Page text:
Rehypothecation has its inherent risks for example Lehman Brothers. In an over-extended position, Lehman experienced a situation similar to a “run on the bank” and ultimately its “inability to purchase and deliver the vast amount of equivalent securities demanded by its customers apparently led to its failure—just like a bank‘s inability to pay its depositors in a bank run can lead to the bank‘s failure.” Professor Schwarcz paper.
“Lehman, like many other prime-brokerage intermediaries, insisted that customers contractually consent to allow the intermediary to directly rehypothecate the customers‘ securities as collateral for financing obtained by the intermediary. Although this practice has been widespread and longstanding, it is conceptually flawed in that the intermediary does not own those securities but merely holds those securities on behalf of its customers, who at most give the intermediary a security interest in those securities. Lacking ownership of the customers‘ securities, the intermediary should not be able, under the principle of nemo dat, to grant a security interest that enables its creditors to obtain ownership of those securities through foreclosure. Conceptually, therefore, Lehman and other prime-brokerage intermediaries ignored nemo dat when engaging in this form of rehypothecation.”
There are many, many unanswered questions – some only a court could decide. It is interesting, though, that these securitized trusts were filed in government public files with the Securities and Exchange Commission (SEC), many of which had Mortgage Loan Schedules included that asserted that these loans would be made part of a REMIC trust; but when all is said and done – it appears, that the loans never made it securely into the trusts, that the force-placed rehypothecation took priority over the traditional mortgage loan transfer status (we all know that these were not traditional mortgage loans – if they were even loans at all in the first place). Not until the homeowner defaults – is the loan actually in a real sale or transfer position… surely doesn’t sound like a UCC Article 3-302(a), does it? To this end, consider the commercial law rules governing holders in due course of instruments—that is, persons who take an instrument for value, in good faith, and without notice of a problem. Ah, isn’t default a problem?
You know – when you think about it… rehypothecation happens after the mortgage loan enters the securitization process – so wouldn’t Articles 8 & 9 be more appropriate? These loans endorsed in blank allow the continuation of the rehypothecation until some judge wises up and makes them finally endorse the notes!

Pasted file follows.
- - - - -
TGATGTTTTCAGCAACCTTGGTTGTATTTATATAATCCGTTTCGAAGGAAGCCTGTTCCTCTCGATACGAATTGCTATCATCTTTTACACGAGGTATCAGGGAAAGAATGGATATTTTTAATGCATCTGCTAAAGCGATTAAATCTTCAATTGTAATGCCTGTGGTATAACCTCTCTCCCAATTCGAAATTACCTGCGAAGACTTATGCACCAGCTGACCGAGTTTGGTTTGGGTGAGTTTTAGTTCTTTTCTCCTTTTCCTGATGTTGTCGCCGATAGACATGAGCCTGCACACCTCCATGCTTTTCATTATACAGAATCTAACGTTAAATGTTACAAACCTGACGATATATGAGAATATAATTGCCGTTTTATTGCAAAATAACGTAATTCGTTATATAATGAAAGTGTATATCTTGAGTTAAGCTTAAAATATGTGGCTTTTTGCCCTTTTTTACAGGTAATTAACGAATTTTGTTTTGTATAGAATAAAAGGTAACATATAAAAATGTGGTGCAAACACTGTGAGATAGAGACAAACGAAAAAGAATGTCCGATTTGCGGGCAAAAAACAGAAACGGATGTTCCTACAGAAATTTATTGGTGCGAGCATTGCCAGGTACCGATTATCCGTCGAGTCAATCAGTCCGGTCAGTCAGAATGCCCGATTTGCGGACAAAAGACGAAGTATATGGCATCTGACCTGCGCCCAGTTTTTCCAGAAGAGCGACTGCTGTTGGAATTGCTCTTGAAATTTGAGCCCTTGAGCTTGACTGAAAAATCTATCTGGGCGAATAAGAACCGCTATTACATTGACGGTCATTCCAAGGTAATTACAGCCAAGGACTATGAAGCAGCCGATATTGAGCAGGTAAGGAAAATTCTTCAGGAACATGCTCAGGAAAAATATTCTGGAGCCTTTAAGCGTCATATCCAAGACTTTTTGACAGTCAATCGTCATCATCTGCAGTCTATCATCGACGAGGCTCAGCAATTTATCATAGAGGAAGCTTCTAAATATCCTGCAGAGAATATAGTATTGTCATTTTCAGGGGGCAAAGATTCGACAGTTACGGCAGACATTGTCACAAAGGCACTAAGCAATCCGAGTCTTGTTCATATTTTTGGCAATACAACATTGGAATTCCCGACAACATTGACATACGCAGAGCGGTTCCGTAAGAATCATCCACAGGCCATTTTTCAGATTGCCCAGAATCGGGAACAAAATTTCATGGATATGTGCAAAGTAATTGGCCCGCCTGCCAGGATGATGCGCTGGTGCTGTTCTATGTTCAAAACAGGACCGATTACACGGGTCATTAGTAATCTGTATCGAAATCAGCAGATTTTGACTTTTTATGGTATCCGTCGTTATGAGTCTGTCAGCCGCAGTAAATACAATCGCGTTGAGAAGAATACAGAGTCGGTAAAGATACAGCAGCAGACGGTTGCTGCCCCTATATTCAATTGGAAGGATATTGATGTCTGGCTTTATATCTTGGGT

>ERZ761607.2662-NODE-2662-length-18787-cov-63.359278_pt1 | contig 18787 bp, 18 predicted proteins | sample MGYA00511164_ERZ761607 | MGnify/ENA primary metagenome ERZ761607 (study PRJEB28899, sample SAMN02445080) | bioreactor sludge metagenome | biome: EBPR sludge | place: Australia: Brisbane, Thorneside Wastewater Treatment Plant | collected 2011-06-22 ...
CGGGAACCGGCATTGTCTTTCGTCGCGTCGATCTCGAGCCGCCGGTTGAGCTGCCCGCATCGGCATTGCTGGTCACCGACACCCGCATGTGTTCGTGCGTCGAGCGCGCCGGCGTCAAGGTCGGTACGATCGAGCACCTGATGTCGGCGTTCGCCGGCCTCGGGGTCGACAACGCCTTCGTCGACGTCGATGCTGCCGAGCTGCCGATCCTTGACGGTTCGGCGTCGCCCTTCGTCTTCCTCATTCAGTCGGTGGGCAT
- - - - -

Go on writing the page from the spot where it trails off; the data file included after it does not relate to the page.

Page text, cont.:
Probably the most despicable comment that lingers in our everyday conversations about biased judges is, “you’re not going to get a free house in my court…this is a court of equity.” Well, judge – glad you said that – because Mr. Homeowner here has unwittingly participated with his collateral in a risky securities scheme and we can prove that his social security number was essential to make it over to the secondary market… and since you are a court of equity – isn’t it about time that you compel the discovery, order the trust financials and make the intermediary accountable for every rehypothecation transaction that has taken place thus far? And then, your honor, award Mr. Homeowner his fair share…whaddah ya think judge?”
And pleeeeeeeze get off of that “free house” propaganda you bought into when this all began, cause it appears the mortgage loans have been paid over and over and over again!
BTW – Ken has added another sidebar here – JP Morgan Chase patented rehypothecation... Of course! Why not try to appear legal by filing in the USPTO?! Let’s legalize the distortion of legal principles… why not, of course, sure! How the hell do they get away with this stuff?? Click on the blue link above for the patent or Google patents for REHYPOTHECATION SYSTEM AND METHOD.
You can personally thank Ken Dost for providing this extraordinary information and tons of research and help him raise money for the legal fees needed to expose the corruption and non-disclosure on 72 million+ American homeowners. Would you please help Ken by donating to his GoFundMe campaign? Click HERE for Ken Dost’s GoFundMe page. Help Us Prove Mortgage Fraud.
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* Disclaimer: This is research and personal experience expressed and shared for the purpose of thought and conversation. Nothing in this post should be construed as legal advice or practicing law. If you need legal advice you should consult an attorney.
More of Ken’s research room photos:
Thanks again to Sydney, Ken, Wendy, and DW… great conversations and information! Special thanks to Prof. Schwarcz and Prof. Johnson for their brilliant work. Sometimes it feels like a cyber-jig saw puzzle… piece by piece the full picture comes together.